Our Cigar 101 series aims to be a comprehensive guide to the world of cigars. After discussing the size and strength of cigars (as well as their anatomy), we are now turning our attention to the rich and complex field of cigar flavours. We are not referring to cigars infused with artificial flavour, but the natural taste of a good smoke.
Cigar lovers know that different cigars have different tastes and can even distinguish the brands after a few draws; flavour is incredibly important in cigars and a lot of different elements work together to create something specific and unique to that brand or cigar.
There are many different ways to describe and classify flavours, although every cigar lover will describe them differently. Most smokers, whether they are experienced or new to the cigar world, know that a way to describe cigar flavours is through food terms. In fact, you may have come across many of them already. Words like spicy, vanilla and nutmeg are commonly used to describe cigar flavours and understood by aficionados everywhere.
As an example, the Montecristo Media Corona possesses an earthy flavour whilst still remaining light in body. It is less peppery and spicy than other cigars from the brand, but you can still easily detect a coffee bean and leather note. The uniqueness of flavour makes this cigar a one-of-a-kind smoke.
Some of the most popular flavours include:
- Grass – often found in milder cigars
- Tea – a rare flavour that is usually found in aged smokes
- Wood – this includes several different types of flavours, like cedar and oak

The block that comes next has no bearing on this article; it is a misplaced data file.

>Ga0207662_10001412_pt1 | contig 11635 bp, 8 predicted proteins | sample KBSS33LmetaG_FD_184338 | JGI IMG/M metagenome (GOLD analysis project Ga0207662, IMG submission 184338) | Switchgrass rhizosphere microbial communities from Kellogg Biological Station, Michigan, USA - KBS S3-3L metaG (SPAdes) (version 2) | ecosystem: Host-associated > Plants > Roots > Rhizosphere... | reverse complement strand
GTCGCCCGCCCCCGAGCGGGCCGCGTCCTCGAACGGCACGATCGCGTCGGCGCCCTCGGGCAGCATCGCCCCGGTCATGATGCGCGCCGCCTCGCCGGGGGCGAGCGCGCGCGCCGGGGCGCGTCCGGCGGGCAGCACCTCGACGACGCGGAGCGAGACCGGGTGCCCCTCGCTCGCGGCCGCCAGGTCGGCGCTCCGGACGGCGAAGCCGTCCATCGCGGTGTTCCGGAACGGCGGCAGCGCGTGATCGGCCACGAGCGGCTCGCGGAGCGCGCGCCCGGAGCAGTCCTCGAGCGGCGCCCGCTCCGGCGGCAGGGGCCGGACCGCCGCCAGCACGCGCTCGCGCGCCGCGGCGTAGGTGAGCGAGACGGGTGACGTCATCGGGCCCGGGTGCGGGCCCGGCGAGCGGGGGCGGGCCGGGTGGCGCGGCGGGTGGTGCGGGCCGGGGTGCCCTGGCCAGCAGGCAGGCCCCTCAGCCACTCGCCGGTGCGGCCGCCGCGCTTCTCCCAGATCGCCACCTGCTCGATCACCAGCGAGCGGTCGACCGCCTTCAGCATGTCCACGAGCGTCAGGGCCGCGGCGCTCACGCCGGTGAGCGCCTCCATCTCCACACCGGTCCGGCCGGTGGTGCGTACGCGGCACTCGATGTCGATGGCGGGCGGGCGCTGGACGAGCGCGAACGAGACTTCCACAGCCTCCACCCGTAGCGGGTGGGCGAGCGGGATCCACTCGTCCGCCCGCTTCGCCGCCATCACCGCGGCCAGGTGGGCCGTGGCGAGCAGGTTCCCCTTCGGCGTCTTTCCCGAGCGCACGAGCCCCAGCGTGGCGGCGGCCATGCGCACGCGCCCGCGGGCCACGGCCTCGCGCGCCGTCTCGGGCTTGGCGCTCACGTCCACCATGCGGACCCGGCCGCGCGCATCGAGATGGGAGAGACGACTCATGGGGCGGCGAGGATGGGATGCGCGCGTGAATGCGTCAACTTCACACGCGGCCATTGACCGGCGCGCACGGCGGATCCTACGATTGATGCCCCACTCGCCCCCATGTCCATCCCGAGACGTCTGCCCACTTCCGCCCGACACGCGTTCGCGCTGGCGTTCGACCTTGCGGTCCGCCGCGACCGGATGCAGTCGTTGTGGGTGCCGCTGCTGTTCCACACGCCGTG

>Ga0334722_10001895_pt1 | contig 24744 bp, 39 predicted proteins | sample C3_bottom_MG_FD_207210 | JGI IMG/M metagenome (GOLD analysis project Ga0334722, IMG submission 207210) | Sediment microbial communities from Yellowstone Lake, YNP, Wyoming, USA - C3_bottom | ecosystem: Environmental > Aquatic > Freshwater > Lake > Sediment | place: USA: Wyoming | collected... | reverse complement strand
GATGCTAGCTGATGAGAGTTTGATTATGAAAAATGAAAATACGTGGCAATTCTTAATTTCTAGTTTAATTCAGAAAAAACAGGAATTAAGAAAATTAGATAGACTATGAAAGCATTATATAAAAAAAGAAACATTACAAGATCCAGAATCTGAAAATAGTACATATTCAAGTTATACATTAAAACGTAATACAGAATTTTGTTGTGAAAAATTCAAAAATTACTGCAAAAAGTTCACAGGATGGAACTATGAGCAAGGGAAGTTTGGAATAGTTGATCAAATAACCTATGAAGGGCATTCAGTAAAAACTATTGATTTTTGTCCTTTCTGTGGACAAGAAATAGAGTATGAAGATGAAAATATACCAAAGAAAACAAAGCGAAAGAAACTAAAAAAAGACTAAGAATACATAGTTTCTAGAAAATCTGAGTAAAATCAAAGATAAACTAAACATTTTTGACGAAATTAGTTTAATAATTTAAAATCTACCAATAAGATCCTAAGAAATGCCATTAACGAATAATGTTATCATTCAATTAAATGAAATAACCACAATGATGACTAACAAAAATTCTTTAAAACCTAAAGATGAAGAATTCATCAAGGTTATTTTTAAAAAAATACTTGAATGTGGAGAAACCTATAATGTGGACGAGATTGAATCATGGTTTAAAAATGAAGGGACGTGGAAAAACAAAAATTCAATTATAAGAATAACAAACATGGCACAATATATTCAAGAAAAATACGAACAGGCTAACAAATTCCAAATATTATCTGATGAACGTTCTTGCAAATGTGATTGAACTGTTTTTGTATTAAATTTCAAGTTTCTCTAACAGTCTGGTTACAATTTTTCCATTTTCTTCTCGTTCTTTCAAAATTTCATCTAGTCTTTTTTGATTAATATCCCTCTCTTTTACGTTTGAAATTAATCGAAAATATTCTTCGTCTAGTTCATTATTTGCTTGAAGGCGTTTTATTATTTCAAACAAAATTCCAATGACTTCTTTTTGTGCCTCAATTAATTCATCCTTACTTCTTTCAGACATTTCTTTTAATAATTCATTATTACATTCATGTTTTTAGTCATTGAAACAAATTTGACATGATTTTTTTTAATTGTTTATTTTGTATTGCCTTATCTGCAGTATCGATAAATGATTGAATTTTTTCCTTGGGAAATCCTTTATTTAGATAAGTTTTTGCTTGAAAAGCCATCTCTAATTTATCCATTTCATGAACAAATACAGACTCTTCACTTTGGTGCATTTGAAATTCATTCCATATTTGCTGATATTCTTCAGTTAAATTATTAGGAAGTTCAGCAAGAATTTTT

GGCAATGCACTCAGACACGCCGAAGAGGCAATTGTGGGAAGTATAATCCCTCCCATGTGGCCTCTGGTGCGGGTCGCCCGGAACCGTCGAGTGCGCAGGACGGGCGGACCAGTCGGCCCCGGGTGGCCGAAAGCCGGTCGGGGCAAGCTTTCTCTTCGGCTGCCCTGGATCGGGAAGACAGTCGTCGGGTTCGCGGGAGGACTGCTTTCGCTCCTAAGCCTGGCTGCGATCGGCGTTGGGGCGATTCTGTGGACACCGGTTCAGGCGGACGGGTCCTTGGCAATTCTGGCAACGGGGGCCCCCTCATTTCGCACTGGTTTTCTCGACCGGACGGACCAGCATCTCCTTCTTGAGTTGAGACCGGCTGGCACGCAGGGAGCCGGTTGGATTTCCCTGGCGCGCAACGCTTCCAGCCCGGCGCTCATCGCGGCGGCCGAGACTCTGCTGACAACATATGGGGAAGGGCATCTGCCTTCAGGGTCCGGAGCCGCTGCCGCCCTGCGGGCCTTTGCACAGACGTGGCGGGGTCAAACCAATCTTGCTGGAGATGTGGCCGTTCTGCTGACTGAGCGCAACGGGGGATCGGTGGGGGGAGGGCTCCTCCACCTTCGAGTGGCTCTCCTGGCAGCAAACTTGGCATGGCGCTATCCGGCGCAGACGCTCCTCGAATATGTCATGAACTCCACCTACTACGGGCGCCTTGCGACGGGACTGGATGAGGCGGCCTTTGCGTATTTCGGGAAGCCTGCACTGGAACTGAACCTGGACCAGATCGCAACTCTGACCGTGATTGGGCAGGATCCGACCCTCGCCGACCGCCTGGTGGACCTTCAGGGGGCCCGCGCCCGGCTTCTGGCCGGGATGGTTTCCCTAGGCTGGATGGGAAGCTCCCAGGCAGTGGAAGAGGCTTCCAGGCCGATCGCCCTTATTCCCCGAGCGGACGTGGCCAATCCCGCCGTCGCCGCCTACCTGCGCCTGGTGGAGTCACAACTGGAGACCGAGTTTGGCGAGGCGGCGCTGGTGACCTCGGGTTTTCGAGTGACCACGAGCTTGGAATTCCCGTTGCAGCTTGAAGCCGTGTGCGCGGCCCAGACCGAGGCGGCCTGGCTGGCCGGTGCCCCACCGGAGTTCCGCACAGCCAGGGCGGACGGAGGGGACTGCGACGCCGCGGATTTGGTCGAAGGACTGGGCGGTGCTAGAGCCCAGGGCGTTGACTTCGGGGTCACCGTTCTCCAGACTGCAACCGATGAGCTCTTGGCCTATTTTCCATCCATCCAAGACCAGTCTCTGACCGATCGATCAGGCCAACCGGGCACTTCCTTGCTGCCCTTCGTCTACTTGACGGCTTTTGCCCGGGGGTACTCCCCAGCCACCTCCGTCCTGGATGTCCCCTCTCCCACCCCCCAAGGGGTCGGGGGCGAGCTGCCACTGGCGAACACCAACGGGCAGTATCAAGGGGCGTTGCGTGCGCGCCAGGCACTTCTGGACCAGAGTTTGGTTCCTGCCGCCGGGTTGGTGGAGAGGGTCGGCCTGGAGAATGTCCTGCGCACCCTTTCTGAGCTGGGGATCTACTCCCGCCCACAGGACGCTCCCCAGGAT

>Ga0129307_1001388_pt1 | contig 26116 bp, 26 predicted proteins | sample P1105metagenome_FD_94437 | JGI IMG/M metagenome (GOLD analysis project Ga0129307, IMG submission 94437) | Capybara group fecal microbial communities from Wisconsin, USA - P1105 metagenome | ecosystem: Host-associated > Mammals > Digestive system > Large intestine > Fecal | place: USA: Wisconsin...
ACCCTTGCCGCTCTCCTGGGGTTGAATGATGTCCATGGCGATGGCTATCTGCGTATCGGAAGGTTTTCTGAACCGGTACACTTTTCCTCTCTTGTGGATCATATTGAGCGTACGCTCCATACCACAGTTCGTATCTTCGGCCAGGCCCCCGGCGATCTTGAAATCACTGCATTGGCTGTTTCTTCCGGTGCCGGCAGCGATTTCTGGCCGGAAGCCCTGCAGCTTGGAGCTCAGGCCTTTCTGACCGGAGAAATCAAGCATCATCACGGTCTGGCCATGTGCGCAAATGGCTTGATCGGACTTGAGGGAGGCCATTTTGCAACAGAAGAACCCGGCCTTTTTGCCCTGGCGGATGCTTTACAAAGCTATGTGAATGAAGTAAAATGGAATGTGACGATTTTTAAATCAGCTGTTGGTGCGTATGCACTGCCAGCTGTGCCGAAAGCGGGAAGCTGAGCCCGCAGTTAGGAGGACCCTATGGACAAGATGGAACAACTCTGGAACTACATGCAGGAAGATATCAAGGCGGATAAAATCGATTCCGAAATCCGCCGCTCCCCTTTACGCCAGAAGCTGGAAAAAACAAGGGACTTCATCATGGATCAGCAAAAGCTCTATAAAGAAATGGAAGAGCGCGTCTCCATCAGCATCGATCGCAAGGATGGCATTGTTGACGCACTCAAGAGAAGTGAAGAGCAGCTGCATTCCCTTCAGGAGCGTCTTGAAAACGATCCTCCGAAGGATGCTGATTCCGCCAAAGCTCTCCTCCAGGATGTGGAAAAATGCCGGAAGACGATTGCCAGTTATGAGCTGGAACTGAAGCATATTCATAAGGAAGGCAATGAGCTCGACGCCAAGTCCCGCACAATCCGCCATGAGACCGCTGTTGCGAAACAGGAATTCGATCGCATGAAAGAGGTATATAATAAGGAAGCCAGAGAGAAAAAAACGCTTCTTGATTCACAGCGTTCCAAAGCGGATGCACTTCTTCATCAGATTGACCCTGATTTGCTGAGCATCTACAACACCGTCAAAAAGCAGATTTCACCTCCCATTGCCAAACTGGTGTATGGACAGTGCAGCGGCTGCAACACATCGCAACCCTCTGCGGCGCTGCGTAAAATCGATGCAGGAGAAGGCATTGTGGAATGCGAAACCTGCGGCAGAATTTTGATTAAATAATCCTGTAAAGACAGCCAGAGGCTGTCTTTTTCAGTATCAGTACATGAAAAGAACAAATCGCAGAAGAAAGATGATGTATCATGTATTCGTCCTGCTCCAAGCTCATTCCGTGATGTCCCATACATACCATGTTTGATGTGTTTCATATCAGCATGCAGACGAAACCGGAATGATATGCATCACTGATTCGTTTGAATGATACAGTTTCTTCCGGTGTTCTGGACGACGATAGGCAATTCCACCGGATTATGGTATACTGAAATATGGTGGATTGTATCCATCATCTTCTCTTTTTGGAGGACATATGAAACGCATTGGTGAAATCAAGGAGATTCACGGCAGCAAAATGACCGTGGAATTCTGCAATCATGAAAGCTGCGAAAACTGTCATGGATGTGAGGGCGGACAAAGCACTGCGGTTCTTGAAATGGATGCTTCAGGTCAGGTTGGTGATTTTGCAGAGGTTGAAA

- Cumin – a smoky and musky flavour
- Liquorice – this flavour is typically found when finishing a great cigar
- Orange – a recognisable flavour present in many cigars
- Walnut – this nutty flavour is slightly dry on the palate
At the end of the day, because there are literally hundreds of cigar flavours, your favourite one will come down to personal preference. When you are relaxing by the fireplace and enjoying a good cigar with a whisky, you’ll choose the smoke that comforts, challenges and delights you.
For instance, the Romeo Y Julieta Belicoso offers a multifaceted blend of flavours that you’ll enjoy uncovering. These cigars are brimming with mineral notes and cedar, as well as green tea, charcoal and leather – a stunning combination that makes it, undoubtedly, a beautiful cigar for both beginners and experienced smokers.
How is Flavour Created?
Flavour is an interesting concept. Some people have an enhanced ability to distinguish flavour when compared to others; for instance, supertasters, who make up 25% of the world’s population, have more fungiform papillae (which contain taste buds) than other people and this enables them to differentiate between more flavours.
But you do not need to be a supertaster to thoroughly enjoy the intricate and nuanced flavours of cigars. The flavour of a smoke is not ‘built’ merely by a single element; on the contrary, its flavour depends on components like the wrapper, the blend of tobacco, the age of the leaves, the rolling process, and more.
While trying to decipher all the flavours present in a cigar can feel overwhelming, it is a very rewarding experience. It will allow you to savour your smoke in an entirely different way and enjoy unique and complex flavours that will make your taste buds dance with joy.
A good way to enjoy your cigar is to smoke it slowly. The slower you go, the more you will notice the intricate flavours in your cigar. Let the smoke linger in your mouth for a few seconds and leave time between draws, so as to better enjoy its taste.